warning: Creating default object from empty value in /homepages/0/d246494931/htdocs/drupal/modules/taxonomy/ on line 33.


Claire is completing 9 months of vision therapy. It has given her a whole new chance at life, a whole new chance of learning so much closer to her full potential. Claire was 10 and starting fifth grade when she started the program. She was still reading aloud to me and then only what was absolutely assigned. I will never forget a night about 6 weeks into her therapy. She was reading aloud to me and without realizing, she just got into it. She stopped counting how many pages were left in the chapter and just read, engaged, not looking up, not being distracted by anything. Her voice even sounded strange as she, I think, without realizing it, tried to read with expression. Gradually, without exactly realizing when, it stopped taking all evening to complete homework and we started having a life beyond getting homework done. She also started talking about what she had learned in school. Before, her short term memory was enough of a problem that information never got home or got related to anything we may have talked about.

Some days later, we were walking in from the car and I was carrying, as usual, most of the grocery bags. She asked why! I said because I didn’t feel like arguing about what was fair and how many each should carry. She said, let me get some of those. And she did. It was as if she simply saw everything around her differently, saw herself as a part of it. She lost the constant ‘combativeness’ which was so exhausting. Now she is, for the most part, nicely cooperative, where we can do housework or whatever together without arguing.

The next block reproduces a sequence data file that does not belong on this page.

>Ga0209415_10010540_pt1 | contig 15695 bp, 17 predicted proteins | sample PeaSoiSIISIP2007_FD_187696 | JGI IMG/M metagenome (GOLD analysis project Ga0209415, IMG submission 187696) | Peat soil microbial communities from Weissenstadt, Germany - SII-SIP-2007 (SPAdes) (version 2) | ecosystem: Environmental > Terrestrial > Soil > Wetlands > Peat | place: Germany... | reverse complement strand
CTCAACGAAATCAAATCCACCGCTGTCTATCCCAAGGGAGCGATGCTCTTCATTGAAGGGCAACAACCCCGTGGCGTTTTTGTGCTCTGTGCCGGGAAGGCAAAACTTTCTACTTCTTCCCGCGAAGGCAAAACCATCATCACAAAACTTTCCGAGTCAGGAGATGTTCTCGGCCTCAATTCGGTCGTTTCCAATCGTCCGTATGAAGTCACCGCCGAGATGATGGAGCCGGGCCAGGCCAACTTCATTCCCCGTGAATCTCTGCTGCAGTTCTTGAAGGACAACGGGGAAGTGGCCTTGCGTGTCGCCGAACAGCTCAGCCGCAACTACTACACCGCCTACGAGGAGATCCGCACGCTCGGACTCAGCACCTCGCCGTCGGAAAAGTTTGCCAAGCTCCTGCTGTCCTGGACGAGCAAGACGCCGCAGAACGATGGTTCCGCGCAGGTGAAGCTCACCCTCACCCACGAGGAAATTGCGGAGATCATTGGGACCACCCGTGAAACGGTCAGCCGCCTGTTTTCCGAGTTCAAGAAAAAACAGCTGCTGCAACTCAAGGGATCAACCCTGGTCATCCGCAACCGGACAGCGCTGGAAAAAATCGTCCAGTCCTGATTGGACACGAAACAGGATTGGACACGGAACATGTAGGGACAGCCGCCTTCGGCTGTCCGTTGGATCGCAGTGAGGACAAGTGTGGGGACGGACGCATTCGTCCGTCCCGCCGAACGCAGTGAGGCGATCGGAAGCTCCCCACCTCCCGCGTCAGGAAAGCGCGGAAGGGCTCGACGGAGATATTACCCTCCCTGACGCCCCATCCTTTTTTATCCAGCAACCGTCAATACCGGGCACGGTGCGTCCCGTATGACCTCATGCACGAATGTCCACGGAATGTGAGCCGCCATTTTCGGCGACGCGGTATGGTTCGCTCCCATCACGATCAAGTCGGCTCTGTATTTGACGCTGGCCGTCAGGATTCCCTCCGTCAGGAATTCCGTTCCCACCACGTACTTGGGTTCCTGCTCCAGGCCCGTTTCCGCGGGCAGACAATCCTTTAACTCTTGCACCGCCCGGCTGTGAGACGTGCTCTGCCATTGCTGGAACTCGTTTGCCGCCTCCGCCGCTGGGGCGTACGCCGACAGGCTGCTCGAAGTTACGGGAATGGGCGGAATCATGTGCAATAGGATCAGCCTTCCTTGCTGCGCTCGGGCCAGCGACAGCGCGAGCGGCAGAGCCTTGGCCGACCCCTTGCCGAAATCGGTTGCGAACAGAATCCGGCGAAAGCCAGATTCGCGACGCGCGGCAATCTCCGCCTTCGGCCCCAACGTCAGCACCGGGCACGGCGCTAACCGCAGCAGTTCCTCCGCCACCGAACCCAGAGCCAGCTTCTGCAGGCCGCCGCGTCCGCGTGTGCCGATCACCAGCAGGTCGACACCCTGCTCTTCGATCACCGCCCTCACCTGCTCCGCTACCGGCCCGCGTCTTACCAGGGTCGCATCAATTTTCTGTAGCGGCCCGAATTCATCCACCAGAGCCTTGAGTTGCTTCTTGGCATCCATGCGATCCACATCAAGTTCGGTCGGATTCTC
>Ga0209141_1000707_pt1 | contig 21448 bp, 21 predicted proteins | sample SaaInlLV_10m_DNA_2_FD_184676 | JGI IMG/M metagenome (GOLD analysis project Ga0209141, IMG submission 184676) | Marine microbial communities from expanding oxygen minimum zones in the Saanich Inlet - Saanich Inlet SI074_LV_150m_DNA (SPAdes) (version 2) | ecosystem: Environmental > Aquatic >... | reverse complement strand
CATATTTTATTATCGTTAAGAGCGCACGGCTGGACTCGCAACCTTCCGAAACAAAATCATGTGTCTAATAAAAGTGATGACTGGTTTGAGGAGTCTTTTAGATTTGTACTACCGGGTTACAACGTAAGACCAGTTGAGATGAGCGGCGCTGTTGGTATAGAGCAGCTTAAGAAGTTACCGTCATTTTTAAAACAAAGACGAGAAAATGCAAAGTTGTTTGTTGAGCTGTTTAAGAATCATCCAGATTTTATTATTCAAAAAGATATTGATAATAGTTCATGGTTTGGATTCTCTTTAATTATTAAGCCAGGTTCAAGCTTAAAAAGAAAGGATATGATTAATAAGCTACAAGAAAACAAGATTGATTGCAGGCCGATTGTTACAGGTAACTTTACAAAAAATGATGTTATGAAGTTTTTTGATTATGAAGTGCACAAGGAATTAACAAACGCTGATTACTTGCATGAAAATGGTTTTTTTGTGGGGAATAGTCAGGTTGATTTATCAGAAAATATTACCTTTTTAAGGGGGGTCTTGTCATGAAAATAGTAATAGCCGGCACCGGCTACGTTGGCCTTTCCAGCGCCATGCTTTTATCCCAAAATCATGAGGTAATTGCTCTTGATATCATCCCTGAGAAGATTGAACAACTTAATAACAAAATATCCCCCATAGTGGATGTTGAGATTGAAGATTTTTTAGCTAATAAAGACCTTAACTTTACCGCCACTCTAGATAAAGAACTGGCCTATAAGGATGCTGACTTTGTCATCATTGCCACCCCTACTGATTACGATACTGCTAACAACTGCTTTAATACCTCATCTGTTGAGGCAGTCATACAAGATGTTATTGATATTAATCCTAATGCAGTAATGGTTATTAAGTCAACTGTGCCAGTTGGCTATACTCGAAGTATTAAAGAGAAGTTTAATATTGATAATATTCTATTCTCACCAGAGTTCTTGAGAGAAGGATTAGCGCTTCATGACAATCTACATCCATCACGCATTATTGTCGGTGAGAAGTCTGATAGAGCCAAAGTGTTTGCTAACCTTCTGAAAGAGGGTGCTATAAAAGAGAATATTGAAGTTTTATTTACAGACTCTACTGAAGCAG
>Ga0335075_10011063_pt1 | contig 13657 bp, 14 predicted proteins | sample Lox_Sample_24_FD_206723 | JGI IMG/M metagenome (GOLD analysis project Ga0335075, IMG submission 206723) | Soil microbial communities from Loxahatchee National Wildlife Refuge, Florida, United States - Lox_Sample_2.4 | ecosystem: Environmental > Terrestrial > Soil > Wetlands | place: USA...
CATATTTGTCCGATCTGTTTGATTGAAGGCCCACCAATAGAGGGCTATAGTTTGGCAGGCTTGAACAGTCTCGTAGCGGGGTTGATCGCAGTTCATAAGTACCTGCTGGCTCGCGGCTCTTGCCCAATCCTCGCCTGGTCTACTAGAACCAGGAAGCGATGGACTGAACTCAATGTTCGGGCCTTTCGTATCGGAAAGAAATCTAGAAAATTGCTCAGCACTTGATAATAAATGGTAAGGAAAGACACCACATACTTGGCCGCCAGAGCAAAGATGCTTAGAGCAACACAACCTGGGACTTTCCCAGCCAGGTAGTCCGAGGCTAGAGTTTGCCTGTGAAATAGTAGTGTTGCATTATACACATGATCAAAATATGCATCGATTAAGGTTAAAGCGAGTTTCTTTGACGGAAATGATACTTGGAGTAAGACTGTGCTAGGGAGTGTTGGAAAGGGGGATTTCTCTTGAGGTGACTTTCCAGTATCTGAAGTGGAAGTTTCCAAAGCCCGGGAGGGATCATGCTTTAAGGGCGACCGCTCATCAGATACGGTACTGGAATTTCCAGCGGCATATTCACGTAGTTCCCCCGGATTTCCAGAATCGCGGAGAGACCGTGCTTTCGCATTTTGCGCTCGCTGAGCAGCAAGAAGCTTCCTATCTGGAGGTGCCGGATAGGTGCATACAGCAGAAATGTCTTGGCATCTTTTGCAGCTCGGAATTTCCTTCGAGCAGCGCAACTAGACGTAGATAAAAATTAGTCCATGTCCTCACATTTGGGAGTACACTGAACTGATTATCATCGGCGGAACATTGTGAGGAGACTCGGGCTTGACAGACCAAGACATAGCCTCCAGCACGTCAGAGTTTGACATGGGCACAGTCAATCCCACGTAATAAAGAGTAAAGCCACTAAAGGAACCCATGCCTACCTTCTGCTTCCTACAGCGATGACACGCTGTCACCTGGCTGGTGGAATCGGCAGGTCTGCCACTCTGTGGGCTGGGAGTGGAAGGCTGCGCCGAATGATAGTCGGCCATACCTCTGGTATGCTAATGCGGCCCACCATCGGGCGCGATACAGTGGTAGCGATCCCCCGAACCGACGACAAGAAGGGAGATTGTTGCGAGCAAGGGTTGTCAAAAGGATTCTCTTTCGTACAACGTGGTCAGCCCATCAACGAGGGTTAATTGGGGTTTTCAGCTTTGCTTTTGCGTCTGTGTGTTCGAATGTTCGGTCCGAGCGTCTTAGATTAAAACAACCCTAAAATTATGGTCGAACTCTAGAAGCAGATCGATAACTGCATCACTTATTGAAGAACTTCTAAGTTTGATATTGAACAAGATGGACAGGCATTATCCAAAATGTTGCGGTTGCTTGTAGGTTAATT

Then there’s coordination. She wasn’t clumsy before, but she did manage to bump into something or in some way hurt herself every time things got stressful or rushed or she got too tired. So this was, basically, evenings, heading toward bedtime, and mornings, trying to get out of the house. It was a distressing pattern. It stopped. It just stopped happening! In addition, she had her best year of ice skating ever, as she gained peripheral vision and with that, more confidence in her jumps.

Before the VT, Claire had a real problem with paranoia. She always thought someone was behind her or off to the side watching her. This, too, has disappeared, I think, as she had defined her peripheral vision. She has also become more outgoing and has lost her fear of new situations.

There is much more, but this is enough to show how it has changed both of our lives - enriched it, opened it up, normalized it, filled it with more opportunity. Claire had at one time been diagnosed as ADD. I looked at her in the car a while back and realized she wasn’t, we had just had to find out what was causing the symptoms.

We thank Dr. Harris and our friends Lynn, Miss Liz, Elizabeth and Thelma.

You’ve given us much.

Claire's mother, 7/31/97

Syndicate content